Advertisement
YOU ARE HERE: LAT HomeCollections

The Nasty Prose Behind the Pose

When celebrities were sketched by Don Bachardy, little did they know he was drawing tawdry conclusions about their appearances and their lives.

October 15, 2000|BETTIJANE LEVINE | TIMES STAFF WRITER

Everyone knows he can draw, but who knew Don Bachardy had such a wicked way with words? The portrait artist has spent his life sketching legends of our time--film stars, authors, artists, politicians. It turns out that what he wrote about them in his diaries is as intriguing as the drawings.

Ginger Rogers' hair was a "wig of thatch," her false lashes like little "rows of spiders' legs." Henry Fonda's home decor was like a "a fancy Mexican restaurant." And Mia Farrow, with "one of her endless array of children" in tow, was "obsessed with the image of herself as Mother," Bachardy confided to his journal.

And poor ailing, reclusive Louise Brooks, who reluctantly welcomed the artist into her digs. Her thanks is Bachardy's written record of what he saw and heard when she excused herself and forgot to close the bathroom door.

Of course, Farrow, Fonda, Jack Nicholson, Maggie Smith, Nancy Reagan and the hundreds of others who sat for him for two hours at a tilt--and got nothing but a thank you in return--had not the slightest clue that sitting for Bachardy meant they were also sitting ducks. They had no idea that after each session, he rushed to his diary to disgorge uncensored thoughts on how each behaved and looked.

"My goodness, it all sounds very mean," Bachardy, 65, says in a conversation at his Santa Monica house, sounding almost as if he hadn't written all those nasty words himself. Relaxing, cross-legged on a well-worn sofa, he is a slight, unimposing, middle-aged man with a kindly, almost elfin presence. It is his voice that defines him: an unusual simulated British stammer, delivered in an oddly resonant tenor.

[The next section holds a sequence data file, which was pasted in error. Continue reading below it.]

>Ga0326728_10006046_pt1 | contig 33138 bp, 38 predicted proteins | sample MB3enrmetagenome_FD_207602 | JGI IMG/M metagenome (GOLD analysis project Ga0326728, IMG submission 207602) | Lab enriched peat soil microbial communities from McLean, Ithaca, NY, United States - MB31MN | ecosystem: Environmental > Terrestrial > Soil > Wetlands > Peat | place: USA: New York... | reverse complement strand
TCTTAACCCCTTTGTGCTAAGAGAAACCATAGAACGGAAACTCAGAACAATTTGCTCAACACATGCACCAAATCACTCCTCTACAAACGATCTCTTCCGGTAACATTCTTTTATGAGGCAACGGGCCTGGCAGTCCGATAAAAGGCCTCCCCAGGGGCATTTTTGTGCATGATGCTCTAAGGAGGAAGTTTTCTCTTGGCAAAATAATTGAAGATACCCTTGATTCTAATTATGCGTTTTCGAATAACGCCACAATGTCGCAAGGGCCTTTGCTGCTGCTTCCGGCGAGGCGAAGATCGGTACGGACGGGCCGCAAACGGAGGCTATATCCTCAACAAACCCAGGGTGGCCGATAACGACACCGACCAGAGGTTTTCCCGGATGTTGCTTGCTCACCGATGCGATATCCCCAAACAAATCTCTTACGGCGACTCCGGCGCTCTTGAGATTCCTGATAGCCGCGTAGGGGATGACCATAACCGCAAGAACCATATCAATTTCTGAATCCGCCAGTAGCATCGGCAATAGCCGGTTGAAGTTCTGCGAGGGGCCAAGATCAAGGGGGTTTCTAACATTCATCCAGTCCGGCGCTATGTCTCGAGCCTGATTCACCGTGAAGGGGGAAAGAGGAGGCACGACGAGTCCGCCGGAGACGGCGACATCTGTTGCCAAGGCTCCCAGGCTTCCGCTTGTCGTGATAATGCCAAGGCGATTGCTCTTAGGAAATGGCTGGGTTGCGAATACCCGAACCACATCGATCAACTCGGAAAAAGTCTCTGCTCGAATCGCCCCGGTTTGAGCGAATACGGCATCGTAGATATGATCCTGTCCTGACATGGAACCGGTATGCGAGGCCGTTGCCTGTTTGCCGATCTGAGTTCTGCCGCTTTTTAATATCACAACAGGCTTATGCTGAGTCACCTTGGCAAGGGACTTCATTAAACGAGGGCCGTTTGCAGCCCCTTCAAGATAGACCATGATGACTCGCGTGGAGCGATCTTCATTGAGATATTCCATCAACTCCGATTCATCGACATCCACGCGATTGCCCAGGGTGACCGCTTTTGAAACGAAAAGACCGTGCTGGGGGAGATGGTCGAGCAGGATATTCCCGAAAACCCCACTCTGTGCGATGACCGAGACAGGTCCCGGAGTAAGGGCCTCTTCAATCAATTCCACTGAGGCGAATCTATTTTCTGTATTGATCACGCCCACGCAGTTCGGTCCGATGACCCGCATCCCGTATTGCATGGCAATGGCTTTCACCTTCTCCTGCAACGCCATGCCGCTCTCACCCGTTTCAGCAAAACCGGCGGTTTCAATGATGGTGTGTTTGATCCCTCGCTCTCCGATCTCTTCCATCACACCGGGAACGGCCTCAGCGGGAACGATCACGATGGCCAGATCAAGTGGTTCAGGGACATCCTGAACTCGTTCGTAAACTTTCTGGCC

"You must understand," he says "that those words were lifted . . . ahh . . . directly from my . . . ahh . . . diaries. And when writing a diary . . . ahh . . . one allows oneself brutal frankness. One tries to be completely observant, to leave nothing out." Besides, he says, "it never occurred to me that I would ever consider publishing them."

Well, now he has. Bachardy's new book, "Stars in My Eyes," (University of Wisconsin Press) features portraits of mostly Hollywood types, along with the diary jottings made after he drew them. An exhibition of his work opened Thursday at the Academy of Motion Picture Arts and Sciences in Beverly Hills.

The book and show represent only the tiniest sliver of the artist's extraordinary life--a life in which diaries have played a crucial role.

Bachardy's journals, the house in which he lives, in fact the author-artist himself, have all become a part of the cultural history of Los Angeles. He will always be remembered as one-half of a socially pioneering pair--as the companion of author Christopher Isherwood, who loved and lived with Bachardy for more than three decades.

Isherwood had kept diaries for years before they met. The importance of doing so was one of the first things the author taught Bachardy when the two met, fell in love and moved in together in 1953. Bachardy was 18, Isherwood 48.

It was an unlikely match in ways other than age. Isherwood was a distinguished English author who had come to L.A. to write screenplays. Most famous for his Berlin stories (which formed the basis for the stage and film versions of "Cabaret,"), his closest chums were other great English writers such as W.H. Auden and Stephen Spender, whom he had known since Cambridge University days, and European writers who had settled here, such as Thomas Mann, Bertolt Brecht and Aldous Huxley.

Hollywood moguls were eager to mingle with a literary light like Isherwood, and they invited him everywhere. And Bachardy, a handsome Southern California beach kid, tagged along.

In those years, the word gay meant happy. The word "homosexual" was whispered as if it were profane. So when the revered Isherwood began turning up with the baby-faced Bachardy in tow, pillars of the community were not amused.

"Many who revered Christopher as a distinguished author didn't want to face the fact that he was homosexual. So they tried to put responsibility for his queerness onto me. Of course, neither of us really cared."

With Isherwood's encouragement (and his funds), Bachardy, who had been drawing since he was 4, went to art school and began to do portraits of their large and growing group of famous friends.

The couple partied at the homes of George Cukor and Jennifer and David Selznick, where "often it seemed like every major star in Hollywood was there. Of course I was goggle-eyed most of the time."

Slowly, Bachardy's work became respected in the art community. His drawings (in pencil, ink or acrylic wash) are now in permanent collections of the Metropolitan Museum in New York, the National Portrait Gallery in London, and the Smithsonian Institution in Washington, D.C.

Advertisement
Los Angeles Times Articles
|
|
|